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Stocks wind down ahead of power generation IPO
( 2003-10-30 09:20) (China Daily)

China's shares ended lower yesterday as investors continued to dump poor earners to raise cash ahead of a giant stock offer by a firm spearheading the Three Gorges Dam project, brokers said.

The benchmark Shanghai composite index, grouping hard-currency B shares for foreigners and yuan-denominated A shares, fell 0.57 per cent to 1,361.487 points.

The Shenzhen sub-index closed down by 0.05 per cent to 3,193.18 points.

Chip maker Shanghai Belling dived its 10 per cent daily limit for a second successive session to 8.16 yuan (98.6 US cents) after posting a 69 per cent slump in net profits in the year to the third quarter of 2003.

Yangtze Electric Power Co Ltd plans to issue 2.326 billion A shares in early November to raise net proceeds of 9.83 billion yuan (US$1.19 billion) to become the fourth largest initial public offering (IPO) on mainland bourses.

It had planned to issue shares in September to help fund China's massive US$22 billion Three Gorges Dam project, but regulators forced it to delay the sale as the market was already straining under other offers.

"Yangtze Electric is favoured by investors who expect it to profit from booming domestic power consumption," said analyst Zhang Yun at Shanghai Securities.

"Investors are also paying more attention to companies' performance, punishing loss makers."

The Shanghai index has slid 16.5 per cent since mid-April, versus a 40.5 per cent rise in neighbouring Hong Kong, due to factors including a government-ordered tightening of bank lending.

Companies with good profit growth bucked the trend.

Zhenhua Port Machinery Co Ltd's B shares were the top gainer, surging 7.44 per cent to US$1.069 after it said yesterday third-quarter net profit more than doubled.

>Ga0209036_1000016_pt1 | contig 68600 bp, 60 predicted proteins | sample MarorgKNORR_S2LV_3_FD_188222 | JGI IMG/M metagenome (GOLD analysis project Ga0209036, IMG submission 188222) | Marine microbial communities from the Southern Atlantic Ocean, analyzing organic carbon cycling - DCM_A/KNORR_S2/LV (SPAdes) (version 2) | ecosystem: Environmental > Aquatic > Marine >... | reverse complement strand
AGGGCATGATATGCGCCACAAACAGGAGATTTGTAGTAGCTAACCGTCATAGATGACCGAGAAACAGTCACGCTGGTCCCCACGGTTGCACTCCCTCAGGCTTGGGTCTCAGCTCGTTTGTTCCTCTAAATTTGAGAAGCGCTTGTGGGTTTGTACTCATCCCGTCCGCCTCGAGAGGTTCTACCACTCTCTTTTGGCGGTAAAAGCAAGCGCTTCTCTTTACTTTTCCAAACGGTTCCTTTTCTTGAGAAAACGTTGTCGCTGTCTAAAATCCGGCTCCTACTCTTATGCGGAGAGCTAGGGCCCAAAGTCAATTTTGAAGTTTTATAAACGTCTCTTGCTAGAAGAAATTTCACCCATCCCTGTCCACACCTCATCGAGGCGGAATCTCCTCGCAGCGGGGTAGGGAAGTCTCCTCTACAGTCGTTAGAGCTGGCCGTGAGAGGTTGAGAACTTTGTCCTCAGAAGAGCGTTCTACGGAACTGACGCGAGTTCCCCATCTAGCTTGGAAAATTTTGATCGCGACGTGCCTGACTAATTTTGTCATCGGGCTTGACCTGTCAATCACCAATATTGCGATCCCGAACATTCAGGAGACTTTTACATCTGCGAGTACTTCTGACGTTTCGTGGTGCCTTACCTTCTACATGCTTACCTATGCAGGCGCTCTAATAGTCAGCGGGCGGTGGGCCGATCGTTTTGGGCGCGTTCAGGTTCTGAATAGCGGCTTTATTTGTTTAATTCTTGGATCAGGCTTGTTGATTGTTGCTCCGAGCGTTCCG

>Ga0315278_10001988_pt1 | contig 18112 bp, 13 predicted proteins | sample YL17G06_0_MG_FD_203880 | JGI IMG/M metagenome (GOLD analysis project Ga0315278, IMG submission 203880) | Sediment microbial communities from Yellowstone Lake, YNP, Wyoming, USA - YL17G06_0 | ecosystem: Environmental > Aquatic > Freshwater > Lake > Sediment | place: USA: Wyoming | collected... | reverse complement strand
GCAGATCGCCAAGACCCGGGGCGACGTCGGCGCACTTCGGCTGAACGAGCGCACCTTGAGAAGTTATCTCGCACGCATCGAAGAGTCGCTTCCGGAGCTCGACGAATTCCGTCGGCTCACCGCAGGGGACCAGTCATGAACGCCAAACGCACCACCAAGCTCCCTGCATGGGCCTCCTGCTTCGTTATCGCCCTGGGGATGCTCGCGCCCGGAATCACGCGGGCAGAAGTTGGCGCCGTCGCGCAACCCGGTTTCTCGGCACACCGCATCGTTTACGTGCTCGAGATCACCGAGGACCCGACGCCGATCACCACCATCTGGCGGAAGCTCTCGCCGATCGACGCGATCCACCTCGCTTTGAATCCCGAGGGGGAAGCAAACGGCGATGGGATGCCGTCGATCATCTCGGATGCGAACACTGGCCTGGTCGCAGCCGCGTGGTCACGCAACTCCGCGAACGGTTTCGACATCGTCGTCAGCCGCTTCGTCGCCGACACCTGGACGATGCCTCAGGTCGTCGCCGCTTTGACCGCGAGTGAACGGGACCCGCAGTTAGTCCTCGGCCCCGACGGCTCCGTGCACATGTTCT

China Merchants Bank, the biggest of the country's five listed banks by capitalization, was one of the most actively traded counters, climbing 3 per cent to 9.96 yuan (US$1.2).

The lender posted a 37.6 per cent jump in third-quarter net profit, buoyed by lending growth in the booming economy.

But analysts said market weakness could linger as Chinese institutions typically need to prepare cash for annual book settlements at the end of a year, draining market liquidity.

"The market will continue to fall and search for a bottom as investor confidence is still poor," said analyst Luo Xiaoming at Ping'an Securities.

Shanghai Electric Power Co Ltd's A shares debuted on the Shanghai stock exchange yesterday, rising a lackluster 49.48 per cent to 8.67 yuan (US$1.05) by midday from an IPO price of 5.80 yuan (70 US cents) due to poor market conditions.

It is not uncommon for new listings to double or triple on their first day of trading as IPO prices are often set artificially low to ensure smooth selling.

China's yuan ended two notches stronger versus the US dollar at 8.2766 yesterday, near the stronger end of its managed trading range.

Guo Shuqing, vice-governor of the People's Bank of China, told a financial forum yesterday China will maintain the stability of the renminbi exchange rate within a reasonable range.

"In the long run, we are exploring a more reasonable mechanism of formation of the renminbi exchange rate so as to realize the convertibility of the capital account," Guo said.

"Liberalization is inevitable but we should take a cautious and steady approach."

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